(from the Greek words oikos, meaning "house" or "place to live," and logos, meaning "study of") is the study of how organisms interact with their living (biotic) environment of other organisms and with their nonliving (abiotic) environment of soil, water, other forms of matter, and energy mostly from the sun.

ecosystem

is a community of different species interacting with one another and with their nonliving environment of soil, water, other forms of matter, and energy, mostly from the sun.

eukaryotic cell

is surrounded by a membrane and has a distinct nucleus and several other internal parts called organelles, which are also surrounded by membranes.

food chain

A sequence of organisms, each of which serves as a source of food or energy for the next, is called a food chain.

food web

organisms in most ecosystems form a complex network of interconnected food chains called a food web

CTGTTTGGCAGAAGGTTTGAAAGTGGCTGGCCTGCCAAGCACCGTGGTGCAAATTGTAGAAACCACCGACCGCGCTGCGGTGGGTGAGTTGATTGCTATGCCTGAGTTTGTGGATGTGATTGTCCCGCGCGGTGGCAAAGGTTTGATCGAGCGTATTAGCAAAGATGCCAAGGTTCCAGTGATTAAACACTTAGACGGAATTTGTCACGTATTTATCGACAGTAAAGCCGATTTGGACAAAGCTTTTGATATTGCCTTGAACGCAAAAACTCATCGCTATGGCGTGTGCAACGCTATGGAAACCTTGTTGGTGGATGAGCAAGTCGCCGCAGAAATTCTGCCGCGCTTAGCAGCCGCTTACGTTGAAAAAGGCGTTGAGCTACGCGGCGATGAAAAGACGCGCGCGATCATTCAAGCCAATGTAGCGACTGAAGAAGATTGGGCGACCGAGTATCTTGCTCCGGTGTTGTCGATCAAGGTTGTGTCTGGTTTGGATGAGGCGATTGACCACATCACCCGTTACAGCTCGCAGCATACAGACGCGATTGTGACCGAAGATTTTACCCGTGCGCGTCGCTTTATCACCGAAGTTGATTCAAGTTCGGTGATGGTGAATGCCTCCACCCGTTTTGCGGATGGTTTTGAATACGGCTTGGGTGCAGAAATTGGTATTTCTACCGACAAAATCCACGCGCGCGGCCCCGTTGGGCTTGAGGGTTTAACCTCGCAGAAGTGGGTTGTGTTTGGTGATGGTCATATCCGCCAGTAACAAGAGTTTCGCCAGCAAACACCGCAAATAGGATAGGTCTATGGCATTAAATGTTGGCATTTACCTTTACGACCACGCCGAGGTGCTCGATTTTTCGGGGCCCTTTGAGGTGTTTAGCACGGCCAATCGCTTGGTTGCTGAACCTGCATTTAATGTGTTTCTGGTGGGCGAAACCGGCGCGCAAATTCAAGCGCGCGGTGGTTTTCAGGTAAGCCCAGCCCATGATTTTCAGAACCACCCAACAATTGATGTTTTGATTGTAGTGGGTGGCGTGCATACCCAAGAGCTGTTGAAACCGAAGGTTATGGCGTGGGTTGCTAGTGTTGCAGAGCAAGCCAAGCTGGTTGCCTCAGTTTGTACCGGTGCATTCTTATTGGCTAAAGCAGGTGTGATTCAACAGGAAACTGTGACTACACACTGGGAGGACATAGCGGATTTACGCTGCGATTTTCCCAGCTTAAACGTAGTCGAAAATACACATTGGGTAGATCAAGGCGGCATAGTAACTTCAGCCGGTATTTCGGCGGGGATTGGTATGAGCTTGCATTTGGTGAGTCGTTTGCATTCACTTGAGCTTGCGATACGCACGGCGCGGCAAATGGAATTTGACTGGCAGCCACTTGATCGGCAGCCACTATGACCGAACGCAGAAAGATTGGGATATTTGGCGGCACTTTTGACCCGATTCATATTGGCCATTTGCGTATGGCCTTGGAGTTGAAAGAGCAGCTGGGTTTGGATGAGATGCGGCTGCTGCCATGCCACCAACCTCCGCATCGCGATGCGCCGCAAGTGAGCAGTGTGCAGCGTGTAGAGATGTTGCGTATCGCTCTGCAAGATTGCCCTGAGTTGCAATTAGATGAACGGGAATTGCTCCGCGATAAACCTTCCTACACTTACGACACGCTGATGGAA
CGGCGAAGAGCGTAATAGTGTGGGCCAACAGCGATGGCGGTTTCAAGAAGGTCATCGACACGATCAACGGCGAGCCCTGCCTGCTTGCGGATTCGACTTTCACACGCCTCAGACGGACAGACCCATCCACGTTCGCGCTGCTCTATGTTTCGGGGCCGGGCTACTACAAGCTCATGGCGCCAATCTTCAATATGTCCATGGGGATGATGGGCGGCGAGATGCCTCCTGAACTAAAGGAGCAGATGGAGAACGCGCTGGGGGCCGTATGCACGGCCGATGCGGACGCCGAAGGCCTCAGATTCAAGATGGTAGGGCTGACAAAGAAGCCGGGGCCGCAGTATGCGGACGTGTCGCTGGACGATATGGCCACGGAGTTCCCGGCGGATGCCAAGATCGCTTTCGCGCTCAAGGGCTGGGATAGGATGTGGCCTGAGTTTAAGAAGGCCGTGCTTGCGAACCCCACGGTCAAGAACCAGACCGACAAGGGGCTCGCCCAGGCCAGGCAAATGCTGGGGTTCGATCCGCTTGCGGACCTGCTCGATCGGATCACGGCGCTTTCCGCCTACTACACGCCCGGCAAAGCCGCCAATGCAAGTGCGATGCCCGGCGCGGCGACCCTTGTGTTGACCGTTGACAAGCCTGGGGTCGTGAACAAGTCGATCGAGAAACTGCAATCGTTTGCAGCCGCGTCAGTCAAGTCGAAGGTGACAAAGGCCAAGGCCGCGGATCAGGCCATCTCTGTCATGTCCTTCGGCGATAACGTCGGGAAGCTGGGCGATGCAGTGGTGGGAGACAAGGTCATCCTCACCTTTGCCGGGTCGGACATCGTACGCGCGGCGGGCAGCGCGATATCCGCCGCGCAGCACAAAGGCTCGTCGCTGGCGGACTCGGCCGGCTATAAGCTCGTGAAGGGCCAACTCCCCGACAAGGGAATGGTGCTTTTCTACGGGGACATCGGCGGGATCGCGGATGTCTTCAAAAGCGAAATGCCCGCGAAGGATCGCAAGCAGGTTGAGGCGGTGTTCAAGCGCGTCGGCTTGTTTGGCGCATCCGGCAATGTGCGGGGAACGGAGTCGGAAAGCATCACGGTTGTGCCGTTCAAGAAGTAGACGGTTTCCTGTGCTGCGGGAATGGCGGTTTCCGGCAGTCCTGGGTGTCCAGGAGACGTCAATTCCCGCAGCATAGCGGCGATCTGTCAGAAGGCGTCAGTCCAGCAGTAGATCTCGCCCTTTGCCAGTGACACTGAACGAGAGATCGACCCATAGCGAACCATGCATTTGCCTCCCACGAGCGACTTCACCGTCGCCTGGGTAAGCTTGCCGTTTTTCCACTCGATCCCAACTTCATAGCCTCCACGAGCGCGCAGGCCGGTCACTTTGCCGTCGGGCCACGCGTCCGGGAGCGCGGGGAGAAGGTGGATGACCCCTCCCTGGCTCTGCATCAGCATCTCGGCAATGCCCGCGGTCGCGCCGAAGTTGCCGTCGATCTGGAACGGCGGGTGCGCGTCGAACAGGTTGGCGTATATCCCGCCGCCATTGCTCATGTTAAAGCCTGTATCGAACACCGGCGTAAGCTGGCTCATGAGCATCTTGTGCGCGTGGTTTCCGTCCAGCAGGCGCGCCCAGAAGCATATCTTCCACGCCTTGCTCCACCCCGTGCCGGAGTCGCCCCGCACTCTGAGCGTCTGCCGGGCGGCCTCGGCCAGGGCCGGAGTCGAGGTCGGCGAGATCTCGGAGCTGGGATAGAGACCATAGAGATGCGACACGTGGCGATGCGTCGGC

genetic diversity

In most natural populations, individuals vary slightly in their genetic makeup, which is why they do not all look or act alike. This variation in a population is called genetic diversity.

geosphere

consists of the earth's intensely hot core, a thick mantle composed mostly of rock, and a thin outer crust.

greenhouse gases

The remaining 1% of the air includes water vapor, carbon dioxide, and methane, all of which are called greenhouse gases, because they trap heat and thus warm the lower atmosphere. Almost all of the earth's weather occurs in this layer.

gross primary productivity (GPP)

is the rate at which an ecosystem's producers (usually plants) convert solar energy into chemical energy as biomass found in their tissues.

habitat

The place where a population or an individual organism normally lives is its habitat.

hydrologic cycle, or water cycle

collects, purifies, and distributes the earth's fixed supply of water.

hydrosphere

consists of all of the water on or near the earth's surface.

limiting factor principle